Wednesday, September 1, 2010

What about critical literacy?

Shapiro, J. & Huges, S (1996,p.31) see that the term "information literacy" is "but a dangerously ambiguous concept" and they suggest that consumers of the digital world will need to think critically about the "entire information enterprise and information society." They propose information literacy as a "new liberal art" that would extending from knowing how to use computers and access information to critical reflection on the social, cultural and philosophical context and impact.

With this notion of critical thinking in mind I embarked on a search on the QUT Database to use the Boolean terms of "information literacy" AND "critical literacy." I used EBSCO host/ERIC and with my first search results came 8 entries:

1. McLeod J & Vasinda, S (2008) "Critical Literacy & Web 2.0: Exercising and Negotiating Power" where the authors describe Web 2.0 as tools that have increased the urgency for students and teachers critical literacy skills.

I noted on the abstract of hit 1 that upon my first reading the details of the listing recorded that ERIC did not have full access to the text so I "googled" and the article appeared through with a pay option to access the article. I went back to re-read the entry at the EBSCO host/ERIC page and saw on the left hand side (previously missed) a QUT Fulltext option and was able to access the article freely.

This got me thinking about a) the importance of re-reading and scanning for all the information on the page and b) times when I have searched on academic databases and could not access the full text of the article that I was interested in. The general Google option and Google Scholar will usually locate the article but at a cost.

The other entries were interesting and informative articles such as:
2. Morrisette, R. on "What Do They Know?: A Strategy for Assessing Critical Literacy"
3. Elmberg, J. "Critical Information Literacy: Instructions"
4. Kapitzke, C " Information Literacy: Changing Libraries"
All of these are relevant, recent and topical for educators who are searching for practical strategies on how to activate critical thinking for themselves and their students.

During my search process with Year 4 students, I was struck at the varying levels of critical knowledge with regards to the World Wide Web. When I discussed different search engines available, a student came forth with information on using punctuation marks to narrow down using terms and using plus and minus symbols to add or delete information. The student demonstrated this to the class and we all tried his method which on this occasion yielded the same results without punctuation because the topic which was the name of the local suburb plus history turned out to be only suburb name in the world!! Another teaching point! When you are searching with students with certain terms, the students will find that the term will have global implications! We then continued searching for information using different phrases for the local suburb that the students had formulated. Many real estate records came up and we then discussed the information results which may have been fact but were used for advertising real estate in the area. Another great teaching point for honing in on critical literacy!!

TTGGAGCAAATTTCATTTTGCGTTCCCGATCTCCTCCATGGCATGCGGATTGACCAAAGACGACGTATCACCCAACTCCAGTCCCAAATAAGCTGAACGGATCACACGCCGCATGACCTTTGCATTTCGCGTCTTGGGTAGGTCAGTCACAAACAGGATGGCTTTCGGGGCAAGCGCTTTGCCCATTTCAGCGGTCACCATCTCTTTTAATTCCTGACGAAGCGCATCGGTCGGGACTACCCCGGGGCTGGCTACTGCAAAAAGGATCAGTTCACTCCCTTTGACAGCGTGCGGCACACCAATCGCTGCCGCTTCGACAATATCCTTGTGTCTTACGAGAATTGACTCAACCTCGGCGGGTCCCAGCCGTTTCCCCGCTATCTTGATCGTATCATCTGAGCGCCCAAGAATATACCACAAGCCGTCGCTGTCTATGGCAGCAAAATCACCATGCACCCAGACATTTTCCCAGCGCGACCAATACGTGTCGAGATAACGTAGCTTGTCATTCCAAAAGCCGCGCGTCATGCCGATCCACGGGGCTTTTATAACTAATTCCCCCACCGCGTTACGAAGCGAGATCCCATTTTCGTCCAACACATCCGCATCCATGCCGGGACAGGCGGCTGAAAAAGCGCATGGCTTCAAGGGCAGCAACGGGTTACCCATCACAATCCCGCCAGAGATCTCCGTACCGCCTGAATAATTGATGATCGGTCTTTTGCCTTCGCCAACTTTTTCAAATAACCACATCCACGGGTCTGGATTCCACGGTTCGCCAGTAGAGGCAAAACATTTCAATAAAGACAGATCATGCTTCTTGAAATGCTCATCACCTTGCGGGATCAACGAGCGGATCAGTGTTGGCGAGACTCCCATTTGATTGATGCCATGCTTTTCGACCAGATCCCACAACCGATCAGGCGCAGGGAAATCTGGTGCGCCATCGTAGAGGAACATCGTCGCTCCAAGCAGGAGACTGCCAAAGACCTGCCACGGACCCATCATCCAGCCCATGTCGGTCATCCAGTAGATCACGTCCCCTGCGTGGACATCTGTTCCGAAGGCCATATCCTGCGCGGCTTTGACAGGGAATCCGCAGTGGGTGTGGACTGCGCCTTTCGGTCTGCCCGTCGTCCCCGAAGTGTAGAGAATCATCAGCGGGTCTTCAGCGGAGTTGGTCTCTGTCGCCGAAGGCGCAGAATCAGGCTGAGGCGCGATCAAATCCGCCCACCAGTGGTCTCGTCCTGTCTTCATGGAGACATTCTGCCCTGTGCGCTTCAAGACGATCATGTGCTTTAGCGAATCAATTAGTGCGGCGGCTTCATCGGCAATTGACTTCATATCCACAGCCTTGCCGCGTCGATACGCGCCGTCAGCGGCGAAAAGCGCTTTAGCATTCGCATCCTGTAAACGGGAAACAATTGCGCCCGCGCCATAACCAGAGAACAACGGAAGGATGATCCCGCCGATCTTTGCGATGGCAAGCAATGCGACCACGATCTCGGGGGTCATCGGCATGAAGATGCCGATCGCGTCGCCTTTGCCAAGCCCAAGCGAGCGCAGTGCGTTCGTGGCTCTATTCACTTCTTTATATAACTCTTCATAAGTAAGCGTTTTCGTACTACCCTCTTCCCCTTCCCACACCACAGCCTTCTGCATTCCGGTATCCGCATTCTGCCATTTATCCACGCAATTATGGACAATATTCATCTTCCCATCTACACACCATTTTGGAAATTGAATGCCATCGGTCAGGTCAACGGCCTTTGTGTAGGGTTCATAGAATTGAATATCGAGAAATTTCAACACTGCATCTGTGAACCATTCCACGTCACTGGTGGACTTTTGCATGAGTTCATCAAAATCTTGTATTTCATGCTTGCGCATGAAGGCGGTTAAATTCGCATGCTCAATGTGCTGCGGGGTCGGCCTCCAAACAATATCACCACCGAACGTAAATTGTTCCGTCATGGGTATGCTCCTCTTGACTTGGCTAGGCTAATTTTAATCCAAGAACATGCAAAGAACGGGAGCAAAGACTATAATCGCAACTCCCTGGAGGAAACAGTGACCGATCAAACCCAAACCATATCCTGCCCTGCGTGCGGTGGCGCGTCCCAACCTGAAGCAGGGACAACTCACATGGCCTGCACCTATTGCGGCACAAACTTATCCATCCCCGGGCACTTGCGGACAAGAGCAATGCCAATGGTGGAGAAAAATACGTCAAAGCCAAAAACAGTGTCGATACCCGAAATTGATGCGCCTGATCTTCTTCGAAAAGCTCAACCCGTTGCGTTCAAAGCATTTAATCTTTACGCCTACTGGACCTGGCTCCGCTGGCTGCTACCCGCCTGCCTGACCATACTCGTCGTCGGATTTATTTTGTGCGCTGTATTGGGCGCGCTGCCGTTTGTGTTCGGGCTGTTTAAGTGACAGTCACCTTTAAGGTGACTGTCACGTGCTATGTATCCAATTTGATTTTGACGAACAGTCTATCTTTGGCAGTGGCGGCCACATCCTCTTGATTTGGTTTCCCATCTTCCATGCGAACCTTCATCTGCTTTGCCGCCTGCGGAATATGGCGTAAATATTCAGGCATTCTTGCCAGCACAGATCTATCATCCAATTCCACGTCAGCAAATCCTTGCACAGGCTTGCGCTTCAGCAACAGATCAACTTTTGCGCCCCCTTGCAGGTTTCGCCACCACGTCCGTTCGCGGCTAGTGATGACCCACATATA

Currently, world wide the digitisation of library records is undergoing change in order to keep up with the "cherry picker" (Bates, J. see Obiwankenexus blog) nature of trying to contain Web 2.0 metadata records. The RDA Toolkit is being released world wide and it will be interesting to see how this takes shape.

All of these innovations require critical thinking and knowledge to understand the workings of an information loaded society so that we can filter what information is important to us.

1 comment:

  1. It's ironic that when I was studying for my BEd(late 1990's) critical literacy took on an important aspect, and I think that was a sign of the times with the media industry growing with videos and movies, tv shows, magazines etc. The internet was just starting to push its way through back then. Now that technology has saturated our lives in so many varied ways critical literacy is back on the agenda. I think for me teaching our students a simple phrase (from our esteemed mentor Erica)and questioning the text and asking, "Who speaks?" would be a good starting point!